Branching Out Boulder - Tree Stories Told
Thank you to everyone who submitted their stories and pictures. Below you will find the December 2016 and January 217 Tree Story Drawing Winners!
- Claire Boyce
- Delila Desposito
- Jayson Tyler
- Jaz Mannion
My grandmother raised her 6 children in a huge Victorian house. Family members always flocked home to visit over the years, and we spent a lot of special times in the backyard underneath a lovely red Japanese maple. It was a beautiful tree and provided pleasant shade, but the kids hated running outdoors barefoot it because the leaves would dry up into little daggers. Many years after my grandmother died and her house was sold, I discovered that a family friend had taken a tiny seedling home and grew it in a pot. It had grown to 4 feet in height! He offered it back to us and we decided to present it as a wedding gift to one of our cousins. Many of our generation got married at this house in these gardens. The younger members of our generation mostly remembered the crunchy painful tree leaves and never got to appreciate the tree’s beauty as an adult. The sapling brought tears to my cousin’s eyes. One day when she owns her own home, she looks forward to planting it and continuing this cycle of life.
- Jennie Feiger
The Three Sisters Tree:
A Sunburst Locust Tree in Boulder
by Risë Keller
From age 6 to 9, I lived with my family in a tiny house on the alley behind a house on High Street, near Casey Middle School (then Casey Junior High).
One day, I brought home a couple of the long, reddish-brown pods from a large tree on our school grounds, a sunburst locust. There were two of these trees at Lincoln School (now Naropa University’s Arapahoe campus). My mother and I pried the dried pods open and extracted the pale, tender seeds, which were about the size of my littlest fingernail. We put a few of the seeds in a dish with wet paper towels and set them on a window sill. We kept the towels damp and watched the seeds over the next few days. Some sprouted.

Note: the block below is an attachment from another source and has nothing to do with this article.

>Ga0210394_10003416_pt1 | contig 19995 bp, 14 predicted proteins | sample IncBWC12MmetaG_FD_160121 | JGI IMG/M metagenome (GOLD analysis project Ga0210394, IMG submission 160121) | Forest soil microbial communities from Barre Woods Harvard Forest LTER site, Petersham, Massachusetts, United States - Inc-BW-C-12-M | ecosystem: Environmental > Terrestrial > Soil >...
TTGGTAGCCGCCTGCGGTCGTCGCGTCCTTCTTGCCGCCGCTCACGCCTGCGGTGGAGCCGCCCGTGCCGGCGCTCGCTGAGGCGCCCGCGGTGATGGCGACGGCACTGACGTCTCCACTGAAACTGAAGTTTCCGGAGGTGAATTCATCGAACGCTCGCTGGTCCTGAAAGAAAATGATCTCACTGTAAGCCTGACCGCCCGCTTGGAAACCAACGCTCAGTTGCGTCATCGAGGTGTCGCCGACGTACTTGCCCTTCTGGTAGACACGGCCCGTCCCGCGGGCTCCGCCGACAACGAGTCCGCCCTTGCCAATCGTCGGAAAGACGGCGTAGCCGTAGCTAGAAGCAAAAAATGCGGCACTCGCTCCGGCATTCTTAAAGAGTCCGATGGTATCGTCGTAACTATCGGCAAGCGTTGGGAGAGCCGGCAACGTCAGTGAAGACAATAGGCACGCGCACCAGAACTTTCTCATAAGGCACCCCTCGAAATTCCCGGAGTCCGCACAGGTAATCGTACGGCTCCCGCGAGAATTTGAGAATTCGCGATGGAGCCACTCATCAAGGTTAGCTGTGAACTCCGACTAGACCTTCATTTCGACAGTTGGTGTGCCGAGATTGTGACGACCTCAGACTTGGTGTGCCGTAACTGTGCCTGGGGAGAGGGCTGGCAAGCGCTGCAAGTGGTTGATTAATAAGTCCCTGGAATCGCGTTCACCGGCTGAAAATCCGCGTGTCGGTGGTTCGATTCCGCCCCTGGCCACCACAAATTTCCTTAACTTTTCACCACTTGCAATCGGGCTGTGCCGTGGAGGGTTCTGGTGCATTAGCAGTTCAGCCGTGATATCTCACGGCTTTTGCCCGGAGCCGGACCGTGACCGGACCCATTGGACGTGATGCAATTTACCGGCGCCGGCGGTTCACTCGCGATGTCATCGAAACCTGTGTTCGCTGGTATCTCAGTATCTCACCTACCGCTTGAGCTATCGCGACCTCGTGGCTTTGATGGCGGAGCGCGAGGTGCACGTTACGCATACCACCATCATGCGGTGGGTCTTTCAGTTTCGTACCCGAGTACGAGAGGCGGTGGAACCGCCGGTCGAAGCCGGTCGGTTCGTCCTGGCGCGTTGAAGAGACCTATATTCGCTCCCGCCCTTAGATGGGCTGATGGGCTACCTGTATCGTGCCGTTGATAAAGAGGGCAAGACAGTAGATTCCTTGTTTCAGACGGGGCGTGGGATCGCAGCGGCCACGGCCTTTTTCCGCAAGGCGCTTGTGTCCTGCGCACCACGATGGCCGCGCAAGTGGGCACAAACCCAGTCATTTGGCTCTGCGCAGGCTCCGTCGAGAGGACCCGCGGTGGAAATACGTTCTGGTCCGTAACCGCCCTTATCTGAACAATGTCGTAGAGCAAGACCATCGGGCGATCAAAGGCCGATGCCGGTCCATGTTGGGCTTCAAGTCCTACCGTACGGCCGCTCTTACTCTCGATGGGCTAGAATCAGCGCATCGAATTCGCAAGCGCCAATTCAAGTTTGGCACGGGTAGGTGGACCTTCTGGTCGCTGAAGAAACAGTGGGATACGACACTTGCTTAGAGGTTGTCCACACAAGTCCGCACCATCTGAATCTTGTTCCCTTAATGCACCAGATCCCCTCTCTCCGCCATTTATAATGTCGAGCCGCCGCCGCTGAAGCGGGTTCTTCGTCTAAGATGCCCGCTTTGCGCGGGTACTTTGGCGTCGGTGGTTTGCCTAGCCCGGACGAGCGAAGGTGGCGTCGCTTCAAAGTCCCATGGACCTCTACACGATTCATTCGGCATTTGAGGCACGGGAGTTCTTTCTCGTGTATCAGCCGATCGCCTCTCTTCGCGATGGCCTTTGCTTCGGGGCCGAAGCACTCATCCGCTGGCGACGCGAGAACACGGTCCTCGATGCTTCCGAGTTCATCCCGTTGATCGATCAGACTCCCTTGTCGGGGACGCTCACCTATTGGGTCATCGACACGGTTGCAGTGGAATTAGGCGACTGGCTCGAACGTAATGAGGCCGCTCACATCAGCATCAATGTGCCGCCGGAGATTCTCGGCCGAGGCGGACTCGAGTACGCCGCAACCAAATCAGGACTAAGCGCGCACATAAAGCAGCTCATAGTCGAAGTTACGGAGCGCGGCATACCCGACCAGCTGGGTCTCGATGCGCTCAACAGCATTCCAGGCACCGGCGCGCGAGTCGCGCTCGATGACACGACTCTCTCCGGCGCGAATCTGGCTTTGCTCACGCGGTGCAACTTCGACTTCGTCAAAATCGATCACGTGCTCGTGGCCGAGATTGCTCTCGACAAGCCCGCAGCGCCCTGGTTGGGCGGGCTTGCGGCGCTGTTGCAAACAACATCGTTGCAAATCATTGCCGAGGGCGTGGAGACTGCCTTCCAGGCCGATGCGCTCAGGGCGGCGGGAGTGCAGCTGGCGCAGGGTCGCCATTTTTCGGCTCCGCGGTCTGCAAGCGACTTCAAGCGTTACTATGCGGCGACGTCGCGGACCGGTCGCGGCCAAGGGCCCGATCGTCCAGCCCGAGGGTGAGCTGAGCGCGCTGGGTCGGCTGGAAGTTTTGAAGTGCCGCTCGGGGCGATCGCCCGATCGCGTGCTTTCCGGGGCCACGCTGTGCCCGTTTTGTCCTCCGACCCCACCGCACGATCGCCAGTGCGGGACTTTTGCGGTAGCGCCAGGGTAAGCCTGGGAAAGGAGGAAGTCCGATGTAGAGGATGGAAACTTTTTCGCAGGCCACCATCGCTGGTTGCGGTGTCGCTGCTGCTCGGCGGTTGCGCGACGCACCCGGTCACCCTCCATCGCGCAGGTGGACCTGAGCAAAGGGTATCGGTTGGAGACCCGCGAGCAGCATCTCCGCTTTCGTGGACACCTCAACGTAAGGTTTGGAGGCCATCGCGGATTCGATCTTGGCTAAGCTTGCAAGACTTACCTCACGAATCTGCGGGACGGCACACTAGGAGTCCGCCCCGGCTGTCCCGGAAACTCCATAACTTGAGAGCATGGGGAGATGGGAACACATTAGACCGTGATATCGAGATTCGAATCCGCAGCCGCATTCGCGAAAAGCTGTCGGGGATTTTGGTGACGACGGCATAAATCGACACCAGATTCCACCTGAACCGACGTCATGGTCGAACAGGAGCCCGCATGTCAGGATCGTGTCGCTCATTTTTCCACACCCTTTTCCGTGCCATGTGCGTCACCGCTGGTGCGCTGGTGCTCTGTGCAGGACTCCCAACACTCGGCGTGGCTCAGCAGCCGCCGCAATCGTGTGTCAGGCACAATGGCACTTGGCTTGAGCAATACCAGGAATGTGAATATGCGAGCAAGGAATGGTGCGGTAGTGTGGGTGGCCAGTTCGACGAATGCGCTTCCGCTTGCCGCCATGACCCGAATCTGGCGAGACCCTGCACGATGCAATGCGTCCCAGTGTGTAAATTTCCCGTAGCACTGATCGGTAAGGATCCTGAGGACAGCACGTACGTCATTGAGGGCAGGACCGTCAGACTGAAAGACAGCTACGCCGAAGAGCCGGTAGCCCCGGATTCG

My mother helped me plant the three strongest sproutlings in the ground. I felt cruel for abandoning the smaller ones we left to dry out and die. Two of the three sprouts we planted grew taller and stronger. Eventually, one became the clear winner. I don’t remember whether we pulled up the second plant or it died on its own, its roots crowded out by the larger tree, which kept on growing.
Just before my family moved into the little house on High Street where I planted the sprout that became a tree, we had suffered a terrible loss: my little sister, whom we called “Baby,” died in a drowning accident. My mother was pregnant at that time. She gave birth to my new little sister at home. Even though we didn’t have our own telephone, the fire station was across the alley, literally about 30 steps from our front door, so we knew if we needed emergency help, it was right there. The birth went well and eventually my sister and I shared a bedroom.
One day when my little sister was toddling around, my mother suggested, “Maybe you should call it the ‘Three Sisters Tree.’” At first I resisted. I had always thought of the tree I planted as “my tree.” But the trunk had developed three major limbs by then, so my mother’s idea took hold in my mind.
By the time we moved out of the tiny house, the Three Sisters Tree had grown as tall as the house and cast shade on hot days. This tall tree still stands, having outlasted the razing of the little house where we once lived, its spreading, soaring branches casting shade over a small parking lot and carport behind a condo development. I still see it whenever I pass by on Broadway or 13th Street, and every time I stop and visit the tree I planted over 40 years ago, it feels like a reward for my childhood faith that a tiny seed could grow into a 60-foot tree.
Spring vs. Winter